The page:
There were plenty of doubters among the press and social media when 36-year-old Cristiano Ronaldo signed for Manchester United this summer, but his two-goal man of the match performance against Newcastle United yesterday should have silenced them all.
Somehow, in a grumbling display of misery and negativity befitting of Graeme Souness at his finest, Guardian reporter Jonathan Wilson managed to report that the Portuguese star’s debut was something to be concerned about.
First, he starts by criticising the manager.
‘Any questions about why United have gone eight seasons without a league title despite spending half a billion pound … can be deferred for another few months, deflected by the same nostalgic wishful thinking that dilutes criticism of Ole Gunnar Solskjær even though he is the longest-serving United manager not to win a trophy since Dave Sexton,’ Wilson said, suggesting that the circus has come to town simply to take our minds off real football matters.
He then questions ‘the wisdom of paying a 36-year-old £500,000 a week when there apparently wasn’t money available to bolster a midfield that looks increasingly shabby beside the glitz elsewhere in the squad.’
This conveniently ignores the fact that Ronaldo’s commercial appeal means that the megastar’s arrival has largely paid for itself already.
‘Might this hamper the development of Mason Greenwood? Might Ronaldo’s presence impede the creativity of Bruno Fernandes, who has been so vital to United recently but with whom there has been no evidence he can play with Portugal?
Did Greenwood and Fernandes look hampered, Jonathan?
United do not need Ronaldo’s goals, Wilson claims, saying that their problem is ‘the clunkiness of the midfield, the lack of coherence that mean[s] they could be thwarted by solid if unspectacular teams – Crystal Palace, West Brom, Sheffield United, Villarreal …
‘There were alarming signs in the first half that Ronaldo might exacerbate that problem,’ he claims, citing the star’s shot into the side netting as evidence of the above and suggesting that it was selfish.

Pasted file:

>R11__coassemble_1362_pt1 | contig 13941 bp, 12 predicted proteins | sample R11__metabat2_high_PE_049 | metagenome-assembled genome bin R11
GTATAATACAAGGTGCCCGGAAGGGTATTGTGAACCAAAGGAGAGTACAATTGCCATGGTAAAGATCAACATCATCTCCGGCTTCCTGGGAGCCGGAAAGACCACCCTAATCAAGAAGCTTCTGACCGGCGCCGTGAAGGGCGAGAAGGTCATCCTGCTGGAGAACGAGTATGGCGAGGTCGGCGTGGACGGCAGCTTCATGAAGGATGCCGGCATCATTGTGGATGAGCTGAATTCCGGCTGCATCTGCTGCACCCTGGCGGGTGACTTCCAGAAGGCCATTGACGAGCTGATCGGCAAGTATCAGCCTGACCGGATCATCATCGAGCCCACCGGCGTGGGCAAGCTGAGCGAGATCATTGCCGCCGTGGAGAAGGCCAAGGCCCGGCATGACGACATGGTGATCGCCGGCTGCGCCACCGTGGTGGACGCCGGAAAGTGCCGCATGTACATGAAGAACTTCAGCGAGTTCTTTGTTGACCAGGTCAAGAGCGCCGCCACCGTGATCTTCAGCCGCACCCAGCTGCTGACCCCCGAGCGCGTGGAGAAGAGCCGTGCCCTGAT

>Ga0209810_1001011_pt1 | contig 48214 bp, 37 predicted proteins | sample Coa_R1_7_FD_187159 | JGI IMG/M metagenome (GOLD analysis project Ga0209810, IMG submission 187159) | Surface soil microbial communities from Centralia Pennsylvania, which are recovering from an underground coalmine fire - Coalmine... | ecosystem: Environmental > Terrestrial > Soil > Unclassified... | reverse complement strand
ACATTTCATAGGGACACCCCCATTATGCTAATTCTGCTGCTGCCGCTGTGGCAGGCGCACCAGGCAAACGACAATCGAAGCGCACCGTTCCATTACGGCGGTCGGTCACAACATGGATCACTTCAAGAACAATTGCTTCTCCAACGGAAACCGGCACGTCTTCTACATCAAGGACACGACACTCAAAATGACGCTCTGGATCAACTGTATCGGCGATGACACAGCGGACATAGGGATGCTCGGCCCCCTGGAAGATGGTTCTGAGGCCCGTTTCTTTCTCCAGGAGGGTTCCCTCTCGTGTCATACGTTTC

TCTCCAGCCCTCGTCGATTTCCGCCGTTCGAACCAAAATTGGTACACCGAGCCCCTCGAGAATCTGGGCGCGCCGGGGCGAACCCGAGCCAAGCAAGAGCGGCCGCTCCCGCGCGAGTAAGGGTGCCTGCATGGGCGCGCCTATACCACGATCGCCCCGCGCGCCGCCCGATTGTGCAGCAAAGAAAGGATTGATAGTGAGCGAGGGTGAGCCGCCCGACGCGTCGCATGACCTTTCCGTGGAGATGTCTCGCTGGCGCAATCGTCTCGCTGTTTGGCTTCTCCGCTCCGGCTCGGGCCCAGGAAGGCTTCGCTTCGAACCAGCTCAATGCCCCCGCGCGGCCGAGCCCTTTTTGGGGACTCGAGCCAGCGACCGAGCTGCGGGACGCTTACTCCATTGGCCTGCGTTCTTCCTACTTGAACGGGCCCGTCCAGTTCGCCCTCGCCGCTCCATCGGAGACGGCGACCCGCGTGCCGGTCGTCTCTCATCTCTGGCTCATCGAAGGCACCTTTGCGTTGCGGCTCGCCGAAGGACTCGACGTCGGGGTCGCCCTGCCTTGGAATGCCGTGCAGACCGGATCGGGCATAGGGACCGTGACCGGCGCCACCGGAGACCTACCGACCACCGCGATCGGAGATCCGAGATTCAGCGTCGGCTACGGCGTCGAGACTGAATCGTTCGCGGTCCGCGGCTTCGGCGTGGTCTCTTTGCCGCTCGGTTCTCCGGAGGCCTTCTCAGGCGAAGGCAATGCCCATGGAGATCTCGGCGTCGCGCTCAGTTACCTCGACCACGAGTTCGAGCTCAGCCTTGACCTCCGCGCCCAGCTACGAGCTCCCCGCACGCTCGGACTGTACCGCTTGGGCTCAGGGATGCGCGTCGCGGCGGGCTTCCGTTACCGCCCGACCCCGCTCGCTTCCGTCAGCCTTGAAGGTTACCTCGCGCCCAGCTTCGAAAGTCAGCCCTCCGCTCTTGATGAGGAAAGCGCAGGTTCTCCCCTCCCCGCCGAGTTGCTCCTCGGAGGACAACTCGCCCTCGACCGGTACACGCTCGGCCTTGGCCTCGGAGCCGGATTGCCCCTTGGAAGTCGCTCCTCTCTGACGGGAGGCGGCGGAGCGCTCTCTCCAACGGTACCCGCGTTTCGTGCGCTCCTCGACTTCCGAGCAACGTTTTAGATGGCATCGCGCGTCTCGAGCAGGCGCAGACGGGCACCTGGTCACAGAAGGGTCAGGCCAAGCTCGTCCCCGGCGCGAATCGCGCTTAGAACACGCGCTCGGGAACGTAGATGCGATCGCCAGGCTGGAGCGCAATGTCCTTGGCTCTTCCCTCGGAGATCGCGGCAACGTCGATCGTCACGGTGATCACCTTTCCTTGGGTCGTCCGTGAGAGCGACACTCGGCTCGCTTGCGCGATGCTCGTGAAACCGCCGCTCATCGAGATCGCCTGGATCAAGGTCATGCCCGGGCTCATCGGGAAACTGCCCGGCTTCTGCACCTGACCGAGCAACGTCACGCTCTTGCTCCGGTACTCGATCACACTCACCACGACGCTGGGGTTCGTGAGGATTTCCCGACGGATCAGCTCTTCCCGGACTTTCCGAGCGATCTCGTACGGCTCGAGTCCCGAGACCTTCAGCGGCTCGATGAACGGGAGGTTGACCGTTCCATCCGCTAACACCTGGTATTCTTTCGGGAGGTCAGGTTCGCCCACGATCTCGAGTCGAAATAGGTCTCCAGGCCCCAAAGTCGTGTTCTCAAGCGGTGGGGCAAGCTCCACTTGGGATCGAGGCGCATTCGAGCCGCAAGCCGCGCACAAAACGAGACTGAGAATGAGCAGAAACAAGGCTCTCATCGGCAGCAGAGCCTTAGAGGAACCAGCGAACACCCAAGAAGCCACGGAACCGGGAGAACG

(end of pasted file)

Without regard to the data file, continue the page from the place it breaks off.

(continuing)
‘Might his reluctance to press expose that threadbare midfield against better sides?’ he adds, almost hopefully.
And despite another excellent performance from Paul Pogba, which included his seventh assist in four games, Wilson argues that ‘if Ronaldo’s arrival and the need to accommodate the stars means Pogba playing more games at the back of midfield, United are extremely vulnerable to the counter.’
The reporter is also unable to contain his personal dislike of Ronaldo, infusing the article with petty personality attacks.
‘He celebrated goals with that characteristic spread of the arms and thrust of the groin, a sort of macho version of Lionel Blair indicating he’s miming the title of a song,’ the reporter said, referencing a 1980s game show.
‘When he jogged out to warm up, cleverly maximising his exposure by positioning himself behind Donny van de Beek, a player of translucent appearance and reputation, there was another visceral cheer.
‘He responded with practised casualness, acknowledging the two long sides of the ground with applause and a raised thumb.
‘A self-confident club, perhaps, might not have such a need to reinvoke past glories.’
‘Ronaldo strutted among his people.’
Whilst most United fans will agree that a world class holding midfielder would improve this United side, this hostile diatribe is almost laughable in its bitterness. Whatever your thoughts are on Ronaldo, United, or their being reunited, the only valid response to yesterday’s performance is surely to sit back and applaud.